The abolition of the default retirement age (DRA) has been a long time coming. Sian Thomas, director of social enterprise organisation Synuron, examines why there have been calls to delay it and offers practical guidance on how to prepare.
This week’s decision by the Government to scrap the DRA from 6 April 2011 has been discussed for more than 10 years. The UK is one of the few countries to have still have a DRA in place with employers such as Marks and Spencer having scrapped their schemes many years ago.
Why then, after years of the HR profession lobbying for a change with many benefits economically and socially, have there been calls to delay it?
The outcome of the consultation last year by the Government was inconclusive; employers either thought scrapping it was a good thing or were already suitably prepared. It has been estimated that four times as many people have been retired since knowledge of the DRA change has increased, compared with before.
At a time when corporate headcounts and the shape of the labour market need to be more certain for organisations to be competitive, scrapping the DRA actually makes the situation less clear.
After 1 October 2011 there are many workforce issues which become a corporate risk as a result of this change.
By 6 April, employers will need to decide whether or not staff who are aged 65 before the 1 October will retire under the current arrangements. Many have already put their house in order and written to such staff or have had a clear policy for many years that sits well with the new arrangements. However, many have not.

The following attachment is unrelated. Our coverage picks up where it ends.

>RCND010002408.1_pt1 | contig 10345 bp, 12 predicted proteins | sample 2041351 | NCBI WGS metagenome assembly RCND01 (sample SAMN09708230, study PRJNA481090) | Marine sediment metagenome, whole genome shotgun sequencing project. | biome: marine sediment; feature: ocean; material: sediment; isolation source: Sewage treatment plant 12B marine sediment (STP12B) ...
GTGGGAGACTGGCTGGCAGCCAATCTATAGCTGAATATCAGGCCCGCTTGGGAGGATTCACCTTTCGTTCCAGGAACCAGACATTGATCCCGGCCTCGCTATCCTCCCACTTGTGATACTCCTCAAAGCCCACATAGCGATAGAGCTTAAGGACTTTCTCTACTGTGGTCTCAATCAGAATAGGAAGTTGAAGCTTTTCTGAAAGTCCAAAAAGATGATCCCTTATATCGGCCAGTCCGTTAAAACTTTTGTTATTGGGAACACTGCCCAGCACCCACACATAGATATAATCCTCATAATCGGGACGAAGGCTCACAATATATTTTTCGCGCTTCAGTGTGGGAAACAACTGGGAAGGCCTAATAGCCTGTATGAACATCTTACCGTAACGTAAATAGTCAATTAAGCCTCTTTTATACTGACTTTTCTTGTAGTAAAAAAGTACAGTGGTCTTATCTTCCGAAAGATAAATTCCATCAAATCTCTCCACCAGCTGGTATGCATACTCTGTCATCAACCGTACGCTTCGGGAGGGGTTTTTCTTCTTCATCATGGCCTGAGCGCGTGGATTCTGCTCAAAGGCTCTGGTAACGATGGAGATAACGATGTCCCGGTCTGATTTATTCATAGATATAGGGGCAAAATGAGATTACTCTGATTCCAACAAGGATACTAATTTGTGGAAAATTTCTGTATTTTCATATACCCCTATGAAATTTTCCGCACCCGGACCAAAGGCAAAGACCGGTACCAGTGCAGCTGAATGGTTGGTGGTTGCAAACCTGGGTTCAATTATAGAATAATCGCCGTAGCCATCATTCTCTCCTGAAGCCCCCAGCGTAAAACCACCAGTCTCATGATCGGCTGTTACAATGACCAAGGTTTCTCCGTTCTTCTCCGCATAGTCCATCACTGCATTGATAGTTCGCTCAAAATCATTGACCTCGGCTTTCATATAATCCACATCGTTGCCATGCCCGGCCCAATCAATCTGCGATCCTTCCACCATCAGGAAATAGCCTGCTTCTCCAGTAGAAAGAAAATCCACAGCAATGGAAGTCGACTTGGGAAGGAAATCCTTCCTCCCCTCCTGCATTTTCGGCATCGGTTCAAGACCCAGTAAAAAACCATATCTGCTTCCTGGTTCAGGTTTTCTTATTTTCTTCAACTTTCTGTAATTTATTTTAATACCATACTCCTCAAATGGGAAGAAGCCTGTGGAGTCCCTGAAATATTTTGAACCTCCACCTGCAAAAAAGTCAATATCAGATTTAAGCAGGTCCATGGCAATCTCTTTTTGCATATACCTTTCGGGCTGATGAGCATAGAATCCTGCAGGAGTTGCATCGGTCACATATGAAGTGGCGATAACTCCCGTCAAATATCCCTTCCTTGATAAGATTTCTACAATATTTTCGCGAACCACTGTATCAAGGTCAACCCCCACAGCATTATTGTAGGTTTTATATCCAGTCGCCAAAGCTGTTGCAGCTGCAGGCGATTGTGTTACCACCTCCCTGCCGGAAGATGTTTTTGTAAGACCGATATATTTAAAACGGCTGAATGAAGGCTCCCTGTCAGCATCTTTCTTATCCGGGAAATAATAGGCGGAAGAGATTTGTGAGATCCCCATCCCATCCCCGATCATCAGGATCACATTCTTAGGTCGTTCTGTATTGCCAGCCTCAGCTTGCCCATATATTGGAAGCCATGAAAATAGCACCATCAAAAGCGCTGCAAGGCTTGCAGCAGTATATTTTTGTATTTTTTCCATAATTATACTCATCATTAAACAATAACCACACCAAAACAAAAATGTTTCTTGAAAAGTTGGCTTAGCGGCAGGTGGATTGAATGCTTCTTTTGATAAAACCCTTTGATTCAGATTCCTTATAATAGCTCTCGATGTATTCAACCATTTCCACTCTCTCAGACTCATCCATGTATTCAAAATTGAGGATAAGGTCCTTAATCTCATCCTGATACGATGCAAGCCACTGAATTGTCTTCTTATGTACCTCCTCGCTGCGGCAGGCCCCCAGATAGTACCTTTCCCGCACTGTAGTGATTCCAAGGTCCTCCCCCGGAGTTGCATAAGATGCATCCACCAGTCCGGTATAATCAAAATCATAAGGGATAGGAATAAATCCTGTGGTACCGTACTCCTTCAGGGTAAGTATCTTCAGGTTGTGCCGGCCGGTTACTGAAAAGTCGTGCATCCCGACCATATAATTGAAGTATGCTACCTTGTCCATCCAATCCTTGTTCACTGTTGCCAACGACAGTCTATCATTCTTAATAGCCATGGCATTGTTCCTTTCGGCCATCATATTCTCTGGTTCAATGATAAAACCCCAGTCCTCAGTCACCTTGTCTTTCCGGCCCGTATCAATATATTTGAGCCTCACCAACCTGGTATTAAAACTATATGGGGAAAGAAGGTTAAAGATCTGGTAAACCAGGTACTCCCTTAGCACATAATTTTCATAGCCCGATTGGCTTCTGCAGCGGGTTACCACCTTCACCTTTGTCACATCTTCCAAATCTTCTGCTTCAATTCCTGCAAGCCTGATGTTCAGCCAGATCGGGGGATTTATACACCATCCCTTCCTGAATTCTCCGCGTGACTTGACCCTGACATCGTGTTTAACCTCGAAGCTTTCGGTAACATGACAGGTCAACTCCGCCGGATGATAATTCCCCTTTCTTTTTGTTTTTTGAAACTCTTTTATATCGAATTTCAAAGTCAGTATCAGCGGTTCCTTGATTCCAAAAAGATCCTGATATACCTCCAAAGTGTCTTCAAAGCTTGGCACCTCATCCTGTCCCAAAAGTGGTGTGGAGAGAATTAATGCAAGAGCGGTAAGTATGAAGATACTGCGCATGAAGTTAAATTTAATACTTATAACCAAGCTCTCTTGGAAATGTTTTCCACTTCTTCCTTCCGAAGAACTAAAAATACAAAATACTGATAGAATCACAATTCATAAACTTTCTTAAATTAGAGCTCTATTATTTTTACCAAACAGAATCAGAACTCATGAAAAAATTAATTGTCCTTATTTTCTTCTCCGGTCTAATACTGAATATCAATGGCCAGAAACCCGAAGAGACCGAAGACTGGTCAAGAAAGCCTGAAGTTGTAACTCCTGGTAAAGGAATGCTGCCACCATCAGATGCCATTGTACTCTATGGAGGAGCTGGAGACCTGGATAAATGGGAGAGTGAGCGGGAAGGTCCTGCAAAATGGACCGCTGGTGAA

There are now 12 weeks to go and many senior HR professionals, especially in the public sector, are currently agreeing corporate plans with their boards. One NHS HR director I spoke to recently has given notice to around 200 staff this year.
My advice to employers is as follows. Take a short term plan to your management team with the numbers and use the advice pages on Personnel Today and XpertHR, which I think are the most comprehensive. Join a network of other employers to debate the issue and, in the absence of a government code of practice (there may well be such a thing but it isn’t available now), develop this with other like-minded people in your sector.
This will help you think through the issue of justification for dismissals or procedures for review. The Government has indicated that the matter for justification is for the employer (police officers have been given as an example). It is potentially a legal minefield.
Some have called for the Government to fill the void with guidance and even change the unfair dismissal rules. Guidance published by the Government and ACAS is a first step.
The removal of the DRA will be one of the biggest changes to employment law this year. There is very little evidence that this change will affect younger people entering the job market, as shown by the helpful research paper which accompanied the consultation summary last year. This view is counter-intuitive and one the media in particular will find difficult to grasp.
Demography can, at times, be an area of frustrating uncertainty and there are, without doubt, some unanswered questions. What is certain is that the announcement will drive better practice in performance management and, after ten years of talking about it, the moment has finally arrived.
Sian Thomas is director of Synuron, a social enterprise membership organisation delivering HR innovation in the health and social care sector. She was formerly director of NHS Employers.